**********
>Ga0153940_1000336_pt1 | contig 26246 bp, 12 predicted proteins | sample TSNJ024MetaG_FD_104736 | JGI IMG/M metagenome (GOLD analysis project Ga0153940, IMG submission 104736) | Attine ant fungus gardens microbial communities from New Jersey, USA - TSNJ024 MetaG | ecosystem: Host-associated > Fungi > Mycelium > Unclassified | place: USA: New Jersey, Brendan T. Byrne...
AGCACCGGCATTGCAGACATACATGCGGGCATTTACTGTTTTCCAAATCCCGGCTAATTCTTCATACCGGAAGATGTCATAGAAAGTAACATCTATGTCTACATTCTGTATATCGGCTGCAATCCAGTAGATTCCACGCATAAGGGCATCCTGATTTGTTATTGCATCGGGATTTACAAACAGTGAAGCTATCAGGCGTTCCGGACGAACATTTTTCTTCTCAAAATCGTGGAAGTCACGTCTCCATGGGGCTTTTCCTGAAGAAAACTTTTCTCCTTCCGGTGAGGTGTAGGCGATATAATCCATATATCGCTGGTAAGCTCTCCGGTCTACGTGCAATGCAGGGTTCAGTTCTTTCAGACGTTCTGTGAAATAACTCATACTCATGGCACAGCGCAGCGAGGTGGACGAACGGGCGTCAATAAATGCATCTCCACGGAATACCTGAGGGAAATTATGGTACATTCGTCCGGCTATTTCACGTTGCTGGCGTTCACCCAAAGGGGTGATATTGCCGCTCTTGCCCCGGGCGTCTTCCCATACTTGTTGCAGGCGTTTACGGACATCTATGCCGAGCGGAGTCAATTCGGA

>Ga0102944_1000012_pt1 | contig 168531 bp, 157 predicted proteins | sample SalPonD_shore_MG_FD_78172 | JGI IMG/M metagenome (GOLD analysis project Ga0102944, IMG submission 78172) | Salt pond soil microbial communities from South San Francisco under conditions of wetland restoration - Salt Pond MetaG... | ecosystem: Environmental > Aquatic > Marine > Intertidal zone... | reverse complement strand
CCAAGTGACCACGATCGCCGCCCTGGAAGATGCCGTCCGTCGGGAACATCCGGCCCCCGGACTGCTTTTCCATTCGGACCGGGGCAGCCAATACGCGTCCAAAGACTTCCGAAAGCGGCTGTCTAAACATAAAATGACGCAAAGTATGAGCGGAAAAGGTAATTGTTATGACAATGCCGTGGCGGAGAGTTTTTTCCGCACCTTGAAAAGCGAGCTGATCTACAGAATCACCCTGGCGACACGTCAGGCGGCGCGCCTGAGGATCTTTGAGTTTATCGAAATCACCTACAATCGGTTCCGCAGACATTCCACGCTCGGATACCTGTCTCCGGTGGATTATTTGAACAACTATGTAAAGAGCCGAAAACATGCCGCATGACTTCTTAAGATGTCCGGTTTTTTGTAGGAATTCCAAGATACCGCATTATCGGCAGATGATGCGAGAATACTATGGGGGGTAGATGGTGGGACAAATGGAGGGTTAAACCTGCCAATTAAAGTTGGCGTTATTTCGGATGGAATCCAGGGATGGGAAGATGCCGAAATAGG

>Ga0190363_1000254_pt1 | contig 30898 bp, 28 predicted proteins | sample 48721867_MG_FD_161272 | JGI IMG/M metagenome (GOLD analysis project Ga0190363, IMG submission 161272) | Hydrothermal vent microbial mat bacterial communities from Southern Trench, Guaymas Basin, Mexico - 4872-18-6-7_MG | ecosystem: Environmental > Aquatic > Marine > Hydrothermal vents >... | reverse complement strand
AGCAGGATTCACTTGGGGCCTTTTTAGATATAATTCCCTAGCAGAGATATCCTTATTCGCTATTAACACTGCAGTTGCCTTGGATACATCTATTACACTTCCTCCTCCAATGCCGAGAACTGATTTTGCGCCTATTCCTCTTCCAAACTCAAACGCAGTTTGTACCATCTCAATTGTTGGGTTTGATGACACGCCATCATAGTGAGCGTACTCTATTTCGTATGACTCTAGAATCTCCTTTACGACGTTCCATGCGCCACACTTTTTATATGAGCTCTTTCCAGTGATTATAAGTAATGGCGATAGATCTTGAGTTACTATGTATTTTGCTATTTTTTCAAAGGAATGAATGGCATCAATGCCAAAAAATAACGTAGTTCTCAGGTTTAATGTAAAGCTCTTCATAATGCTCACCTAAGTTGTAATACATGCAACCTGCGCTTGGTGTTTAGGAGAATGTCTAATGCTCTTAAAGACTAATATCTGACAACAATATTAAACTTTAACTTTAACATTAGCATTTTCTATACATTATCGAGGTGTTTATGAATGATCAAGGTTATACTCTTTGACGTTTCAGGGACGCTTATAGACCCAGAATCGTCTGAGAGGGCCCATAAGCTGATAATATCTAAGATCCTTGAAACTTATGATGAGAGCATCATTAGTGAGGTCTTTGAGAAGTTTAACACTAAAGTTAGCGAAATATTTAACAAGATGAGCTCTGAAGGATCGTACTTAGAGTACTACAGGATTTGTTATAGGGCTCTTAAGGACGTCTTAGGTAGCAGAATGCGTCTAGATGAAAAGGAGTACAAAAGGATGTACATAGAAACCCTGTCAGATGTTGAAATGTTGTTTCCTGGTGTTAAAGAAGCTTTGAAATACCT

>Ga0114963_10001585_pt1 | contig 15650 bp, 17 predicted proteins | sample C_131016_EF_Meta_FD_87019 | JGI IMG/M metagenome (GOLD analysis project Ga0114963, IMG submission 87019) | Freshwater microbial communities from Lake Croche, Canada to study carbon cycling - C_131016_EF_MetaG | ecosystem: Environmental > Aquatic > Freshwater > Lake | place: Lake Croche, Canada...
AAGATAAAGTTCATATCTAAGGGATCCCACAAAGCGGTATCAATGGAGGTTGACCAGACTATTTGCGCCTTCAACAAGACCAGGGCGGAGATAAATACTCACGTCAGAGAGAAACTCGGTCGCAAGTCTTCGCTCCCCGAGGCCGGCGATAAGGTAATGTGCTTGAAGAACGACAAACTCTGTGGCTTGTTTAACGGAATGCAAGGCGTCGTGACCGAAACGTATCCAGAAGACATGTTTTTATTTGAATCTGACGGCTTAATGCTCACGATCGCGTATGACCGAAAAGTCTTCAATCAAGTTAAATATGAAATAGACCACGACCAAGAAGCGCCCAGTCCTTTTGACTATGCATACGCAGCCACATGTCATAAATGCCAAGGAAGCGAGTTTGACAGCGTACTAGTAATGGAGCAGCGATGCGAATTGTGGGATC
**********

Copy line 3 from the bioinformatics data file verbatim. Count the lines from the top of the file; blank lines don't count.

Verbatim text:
>Ga0102944_1000012_pt1 | contig 168531 bp, 157 predicted proteins | sample SalPonD_shore_MG_FD_78172 | JGI IMG/M metagenome (GOLD analysis project Ga0102944, IMG submission 78172) | Salt pond soil microbial communities from South San Francisco under conditions of wetland restoration - Salt Pond MetaG... | ecosystem: Environmental > Aquatic > Marine > Intertidal zone... | reverse complement strand